Letter: School board: Elwood plan too dense

An architectural rendering by Robert M. Swedroe Architects

An architectural rendering by Robert M. Swedroe Architects and Planners showing the front and rear views of a four-unit building designed for The Seasons at Elwood, a 360-unit senior housing development proposed for the site of the Oak Tree Dairy in East Northport. Photo Credit: Robert M. Swedroe Architects and Planners

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Newsday's overheated, dismissive rhetoric on the Oak Tree Dairy change of zoning sought by developers reveals a shallow understanding of the community's concerns and the impacts of the proposed plan ["Let rationality govern development in Elwood," Editorial, May 29].

Our residents are concerned with the intensity of the 360-unit development in this relatively small Elwood community, not whether the property should be developed. It is for this reason that the school board shared its perspectives with the Huntington Town Board.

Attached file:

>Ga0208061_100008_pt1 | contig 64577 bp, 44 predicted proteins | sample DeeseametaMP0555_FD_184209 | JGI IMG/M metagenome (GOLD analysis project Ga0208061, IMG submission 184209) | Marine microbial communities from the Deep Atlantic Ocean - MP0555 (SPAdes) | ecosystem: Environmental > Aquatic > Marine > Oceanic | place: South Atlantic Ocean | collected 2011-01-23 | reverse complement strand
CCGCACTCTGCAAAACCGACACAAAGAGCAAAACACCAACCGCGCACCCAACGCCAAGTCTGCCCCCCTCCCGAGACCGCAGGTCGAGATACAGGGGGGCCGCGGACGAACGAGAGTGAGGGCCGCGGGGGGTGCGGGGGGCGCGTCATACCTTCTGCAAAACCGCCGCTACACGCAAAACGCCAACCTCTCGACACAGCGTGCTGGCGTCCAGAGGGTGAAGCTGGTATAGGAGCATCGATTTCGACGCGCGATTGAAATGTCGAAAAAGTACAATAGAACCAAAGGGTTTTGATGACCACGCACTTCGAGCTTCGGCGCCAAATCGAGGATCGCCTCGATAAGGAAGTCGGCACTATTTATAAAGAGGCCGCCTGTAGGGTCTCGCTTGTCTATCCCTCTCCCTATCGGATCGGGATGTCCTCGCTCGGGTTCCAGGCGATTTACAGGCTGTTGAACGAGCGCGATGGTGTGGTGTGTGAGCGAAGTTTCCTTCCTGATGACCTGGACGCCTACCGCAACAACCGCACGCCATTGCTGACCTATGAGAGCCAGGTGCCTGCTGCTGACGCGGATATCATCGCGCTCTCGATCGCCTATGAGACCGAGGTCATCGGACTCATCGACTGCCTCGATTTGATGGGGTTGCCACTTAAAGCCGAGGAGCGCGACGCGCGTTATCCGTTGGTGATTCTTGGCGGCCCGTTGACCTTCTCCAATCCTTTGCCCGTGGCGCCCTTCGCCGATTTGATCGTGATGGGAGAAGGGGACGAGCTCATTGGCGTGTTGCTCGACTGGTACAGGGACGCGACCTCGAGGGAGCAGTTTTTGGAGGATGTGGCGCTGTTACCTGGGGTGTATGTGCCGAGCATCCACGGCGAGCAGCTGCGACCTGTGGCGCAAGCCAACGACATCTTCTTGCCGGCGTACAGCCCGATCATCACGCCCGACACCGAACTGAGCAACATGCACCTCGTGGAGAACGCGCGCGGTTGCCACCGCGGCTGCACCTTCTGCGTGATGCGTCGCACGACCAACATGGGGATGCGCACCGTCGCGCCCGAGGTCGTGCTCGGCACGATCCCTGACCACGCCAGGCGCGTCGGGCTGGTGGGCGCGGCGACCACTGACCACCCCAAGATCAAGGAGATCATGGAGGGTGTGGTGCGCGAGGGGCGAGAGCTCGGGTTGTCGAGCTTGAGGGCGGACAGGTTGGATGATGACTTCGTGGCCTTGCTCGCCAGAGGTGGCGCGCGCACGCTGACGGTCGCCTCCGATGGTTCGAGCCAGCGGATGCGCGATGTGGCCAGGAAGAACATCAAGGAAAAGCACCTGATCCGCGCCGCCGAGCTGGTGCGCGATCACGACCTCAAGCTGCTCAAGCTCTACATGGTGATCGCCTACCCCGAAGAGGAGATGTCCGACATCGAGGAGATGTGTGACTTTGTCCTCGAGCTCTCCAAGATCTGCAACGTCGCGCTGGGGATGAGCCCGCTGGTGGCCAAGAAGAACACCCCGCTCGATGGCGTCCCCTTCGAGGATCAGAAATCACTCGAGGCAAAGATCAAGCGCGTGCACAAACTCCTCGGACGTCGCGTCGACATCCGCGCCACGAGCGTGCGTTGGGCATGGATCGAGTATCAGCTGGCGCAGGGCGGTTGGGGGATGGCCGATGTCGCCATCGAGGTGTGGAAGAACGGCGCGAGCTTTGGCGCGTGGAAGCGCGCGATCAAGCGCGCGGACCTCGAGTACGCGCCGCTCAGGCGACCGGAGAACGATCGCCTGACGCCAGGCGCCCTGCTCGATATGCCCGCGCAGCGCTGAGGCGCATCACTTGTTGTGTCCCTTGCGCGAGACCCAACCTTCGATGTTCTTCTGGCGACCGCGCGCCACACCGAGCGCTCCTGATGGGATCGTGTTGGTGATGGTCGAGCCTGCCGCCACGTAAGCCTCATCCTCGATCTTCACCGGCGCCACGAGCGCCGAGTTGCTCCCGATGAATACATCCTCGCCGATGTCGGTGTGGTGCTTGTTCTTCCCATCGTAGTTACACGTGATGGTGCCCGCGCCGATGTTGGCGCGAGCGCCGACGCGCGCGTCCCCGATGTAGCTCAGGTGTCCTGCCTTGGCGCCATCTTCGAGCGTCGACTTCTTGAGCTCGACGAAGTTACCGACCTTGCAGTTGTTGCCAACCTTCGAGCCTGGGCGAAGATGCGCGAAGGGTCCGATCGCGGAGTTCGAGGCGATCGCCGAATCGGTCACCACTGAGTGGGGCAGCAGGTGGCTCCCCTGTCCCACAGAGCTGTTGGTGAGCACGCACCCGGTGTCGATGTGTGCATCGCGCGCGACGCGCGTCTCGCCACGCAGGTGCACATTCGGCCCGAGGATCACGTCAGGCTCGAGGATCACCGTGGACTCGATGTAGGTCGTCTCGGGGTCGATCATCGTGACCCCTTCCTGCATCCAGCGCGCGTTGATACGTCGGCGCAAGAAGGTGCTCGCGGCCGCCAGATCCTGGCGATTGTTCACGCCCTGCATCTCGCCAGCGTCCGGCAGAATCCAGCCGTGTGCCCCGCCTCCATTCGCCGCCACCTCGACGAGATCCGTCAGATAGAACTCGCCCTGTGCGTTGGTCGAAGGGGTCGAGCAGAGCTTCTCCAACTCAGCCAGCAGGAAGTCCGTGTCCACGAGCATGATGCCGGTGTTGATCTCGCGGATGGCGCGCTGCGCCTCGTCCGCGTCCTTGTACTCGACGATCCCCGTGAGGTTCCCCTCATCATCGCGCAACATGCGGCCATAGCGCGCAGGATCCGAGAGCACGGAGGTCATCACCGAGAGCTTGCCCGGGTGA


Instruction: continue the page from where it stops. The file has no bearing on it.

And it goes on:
For the record, what the Elwood school board opposes is an intensity of use that requires a substantial zoning change that would significantly affect student safety and transportation. The proposed development abuts our high school and middle school campus, which accommodates more than 1,400 children and dozens of staff members each school day.

We also acknowledge the potential long-term threat of overcrowding our schools, because the covenants of a restricted community cannot, by law, be held in perpetuity.

Further, "reaping $1.9 million in taxes" is, at best, a misunderstanding. If this development was added to the tax base today, its impact would be to modestly lower the school district tax rate. There would be no $1.9 million check waiting to be cashed by the district. This is a highly disingenuous position Newsday has communicated to its readers.

Finally, we take issue with the editorial board for using words like "hysteria" and "lunacy" when discussing the opposition to The Seasons at Elwood development. We are just passionate about our community and exercising our right to preserve sanity and balance in the request for a zoning change.

Dan Ciccone, Elwood

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Editor's note: The writer is the vice president of the Elwood school board.

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